On December 31, 2007, IBM announced closing the acquisition of Israel based storage systems vendor XIV for an undisclosed amount, but speculated to
be in the $300-350MM range. This deal is
interesting in terms of technology, as well as politics. Regarding politics, XIV’s Chairman Moshe
Yanai was a pioneer at EMC, personally designing the Symmetrix system that
continues to be a high-end storage market leader as today’s DMX systems. IBM’s investment in his technology and his
company is a validation of the individual who EMC cast aside, as well as the
product approach that XIV is taking in the storage market.

The technology itself is an example of a grid-like or
clustered storage system that uses industry standard x86 servers with dense
drives that are clustered together to form a cohesive storage system. With such an architecture, costs are kept low
as there are no custom chipsets or wiring, scalability is easier as the system
automatically rebalances across the new nodes, and scaling up improves
aggregate performance as the addition of nodes adds processing power, cache and
I/O throughput. For many workloads, this
type of storage system appears to be the future of storage, offering lower
acquisition cost, increased flexibility of data management, massive scalability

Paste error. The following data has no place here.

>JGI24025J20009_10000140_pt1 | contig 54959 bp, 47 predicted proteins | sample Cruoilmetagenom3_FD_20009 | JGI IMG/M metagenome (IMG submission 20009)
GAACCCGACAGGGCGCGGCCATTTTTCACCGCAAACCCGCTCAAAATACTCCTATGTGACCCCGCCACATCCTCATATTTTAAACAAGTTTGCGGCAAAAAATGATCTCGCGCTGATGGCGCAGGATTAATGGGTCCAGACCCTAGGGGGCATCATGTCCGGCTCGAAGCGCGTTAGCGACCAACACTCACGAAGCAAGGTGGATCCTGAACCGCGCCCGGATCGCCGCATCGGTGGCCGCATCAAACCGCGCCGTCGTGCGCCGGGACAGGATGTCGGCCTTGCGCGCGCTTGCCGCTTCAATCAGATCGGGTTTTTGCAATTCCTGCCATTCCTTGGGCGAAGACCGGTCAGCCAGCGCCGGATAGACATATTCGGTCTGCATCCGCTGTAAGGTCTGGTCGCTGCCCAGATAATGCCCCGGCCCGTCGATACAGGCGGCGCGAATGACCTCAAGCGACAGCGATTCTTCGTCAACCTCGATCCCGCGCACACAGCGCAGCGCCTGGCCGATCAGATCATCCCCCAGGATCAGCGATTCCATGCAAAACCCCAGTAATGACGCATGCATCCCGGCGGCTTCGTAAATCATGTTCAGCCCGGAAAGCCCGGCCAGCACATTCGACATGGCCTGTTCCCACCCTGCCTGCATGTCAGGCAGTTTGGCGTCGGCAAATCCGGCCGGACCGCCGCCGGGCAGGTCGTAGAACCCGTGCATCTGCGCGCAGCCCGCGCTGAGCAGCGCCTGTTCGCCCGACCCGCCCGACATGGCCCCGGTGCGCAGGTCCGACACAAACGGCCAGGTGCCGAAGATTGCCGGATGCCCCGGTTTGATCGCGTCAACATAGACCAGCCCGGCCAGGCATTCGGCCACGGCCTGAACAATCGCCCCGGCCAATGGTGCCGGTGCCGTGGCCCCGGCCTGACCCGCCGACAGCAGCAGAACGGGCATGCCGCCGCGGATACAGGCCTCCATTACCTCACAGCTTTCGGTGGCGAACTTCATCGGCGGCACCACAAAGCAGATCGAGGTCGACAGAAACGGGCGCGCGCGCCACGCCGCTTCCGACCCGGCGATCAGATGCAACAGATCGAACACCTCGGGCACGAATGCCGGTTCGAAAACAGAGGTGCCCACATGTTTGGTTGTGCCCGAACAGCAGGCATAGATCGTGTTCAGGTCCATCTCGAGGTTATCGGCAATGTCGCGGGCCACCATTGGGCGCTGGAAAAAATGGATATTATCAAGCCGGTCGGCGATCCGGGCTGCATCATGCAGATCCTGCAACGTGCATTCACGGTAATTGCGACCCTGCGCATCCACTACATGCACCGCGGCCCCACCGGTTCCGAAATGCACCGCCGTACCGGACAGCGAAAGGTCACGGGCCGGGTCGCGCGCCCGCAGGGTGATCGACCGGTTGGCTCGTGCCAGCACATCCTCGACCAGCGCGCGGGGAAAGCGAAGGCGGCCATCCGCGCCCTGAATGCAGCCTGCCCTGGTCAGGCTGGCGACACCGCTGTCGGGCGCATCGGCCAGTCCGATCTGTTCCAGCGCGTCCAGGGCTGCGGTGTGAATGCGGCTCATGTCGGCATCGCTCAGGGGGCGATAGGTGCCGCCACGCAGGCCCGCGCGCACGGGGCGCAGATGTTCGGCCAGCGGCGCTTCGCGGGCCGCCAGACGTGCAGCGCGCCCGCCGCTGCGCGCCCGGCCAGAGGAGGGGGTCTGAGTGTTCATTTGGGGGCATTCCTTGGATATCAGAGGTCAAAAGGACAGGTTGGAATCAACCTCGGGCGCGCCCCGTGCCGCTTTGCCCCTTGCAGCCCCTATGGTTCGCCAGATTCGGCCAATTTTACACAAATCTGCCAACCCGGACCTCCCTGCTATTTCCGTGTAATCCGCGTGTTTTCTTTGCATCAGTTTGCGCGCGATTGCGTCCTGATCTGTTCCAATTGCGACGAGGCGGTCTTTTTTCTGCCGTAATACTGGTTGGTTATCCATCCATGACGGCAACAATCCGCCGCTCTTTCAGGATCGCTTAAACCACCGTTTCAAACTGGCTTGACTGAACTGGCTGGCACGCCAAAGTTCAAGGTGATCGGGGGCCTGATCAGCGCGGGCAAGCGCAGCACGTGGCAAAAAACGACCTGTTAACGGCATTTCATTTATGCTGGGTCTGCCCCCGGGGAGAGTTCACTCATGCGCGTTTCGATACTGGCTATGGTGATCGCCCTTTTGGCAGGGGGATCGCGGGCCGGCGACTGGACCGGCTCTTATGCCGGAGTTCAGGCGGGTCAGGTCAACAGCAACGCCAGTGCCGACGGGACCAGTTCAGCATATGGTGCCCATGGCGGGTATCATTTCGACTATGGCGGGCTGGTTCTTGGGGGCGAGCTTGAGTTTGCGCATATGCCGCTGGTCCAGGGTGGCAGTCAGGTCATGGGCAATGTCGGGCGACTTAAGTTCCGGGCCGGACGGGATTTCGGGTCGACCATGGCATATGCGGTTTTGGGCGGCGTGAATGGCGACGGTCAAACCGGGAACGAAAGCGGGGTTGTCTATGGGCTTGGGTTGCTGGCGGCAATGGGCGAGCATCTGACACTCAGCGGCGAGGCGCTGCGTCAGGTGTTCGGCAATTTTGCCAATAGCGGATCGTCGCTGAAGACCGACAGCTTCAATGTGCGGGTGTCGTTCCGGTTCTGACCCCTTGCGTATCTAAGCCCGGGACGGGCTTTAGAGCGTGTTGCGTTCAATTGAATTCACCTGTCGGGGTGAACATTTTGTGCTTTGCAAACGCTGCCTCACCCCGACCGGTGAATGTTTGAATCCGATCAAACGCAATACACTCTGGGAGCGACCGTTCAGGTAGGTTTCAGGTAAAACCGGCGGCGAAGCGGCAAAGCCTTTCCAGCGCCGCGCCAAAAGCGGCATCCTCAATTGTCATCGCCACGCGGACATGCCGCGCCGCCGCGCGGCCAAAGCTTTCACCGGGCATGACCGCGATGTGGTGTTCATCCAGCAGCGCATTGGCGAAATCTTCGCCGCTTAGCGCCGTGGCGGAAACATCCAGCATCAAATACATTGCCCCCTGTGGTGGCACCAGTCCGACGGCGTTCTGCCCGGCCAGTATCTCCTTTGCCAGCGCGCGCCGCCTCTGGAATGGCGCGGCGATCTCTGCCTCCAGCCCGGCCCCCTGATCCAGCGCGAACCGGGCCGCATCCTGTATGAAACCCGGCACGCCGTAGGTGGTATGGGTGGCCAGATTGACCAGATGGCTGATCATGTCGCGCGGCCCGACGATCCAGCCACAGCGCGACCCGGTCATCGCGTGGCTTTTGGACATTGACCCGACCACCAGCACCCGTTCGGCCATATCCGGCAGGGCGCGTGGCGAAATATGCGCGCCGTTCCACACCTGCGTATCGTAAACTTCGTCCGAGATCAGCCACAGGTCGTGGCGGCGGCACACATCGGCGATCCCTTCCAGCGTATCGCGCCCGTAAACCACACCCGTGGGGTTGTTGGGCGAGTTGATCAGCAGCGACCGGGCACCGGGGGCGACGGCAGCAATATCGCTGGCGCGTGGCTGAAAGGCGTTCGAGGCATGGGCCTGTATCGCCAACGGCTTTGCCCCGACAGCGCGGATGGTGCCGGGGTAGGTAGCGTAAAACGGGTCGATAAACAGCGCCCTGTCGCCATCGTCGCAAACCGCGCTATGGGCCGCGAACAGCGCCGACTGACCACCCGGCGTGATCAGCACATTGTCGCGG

and much easier management. IBM is not
the first vendor to move towards such an architecture, with companies like
Isilon, Compellent, Lefthand Networks, 3PAR, EqualLogic (recently acquired by
Dell) and Network Appliance offering elements of this type of architecture
today. Google, Amazon, Cleversafe and Iron Mountain
have similar offerings that they intend to use for software-as-a-service
offerings. Even the leader in traditional
storage systems appears to be moving in this direction with their Maui/Hulk
announcements and their purchase of backup service provider Berkley
Data Systems

IBM has lots of moving parts in their current storage
portfolio, with LSI and Network Appliance acting as key partners in bringing
current products to market. While there
is definitely tremendous potential from moving to a clustered architecture,
execution will be critical. Most
important will be enabling file access to XIV technology, which does not
support CIFS, NFS or clustered/distributed file system capabilities natively, access
methods that are critical to Web 2.0 and rich media storage applications. Also, creating a clear strategy of where XIV
based technology will make sense for customers compared to existing offerings,
and building a robust ecosystem of application partners to integrate with this
technology will be critical for success. So far, IBM has shown the strength of the XIV technology, what they need
to do next is present a clear vision of how it will fit with their future

By Andrew Reichman

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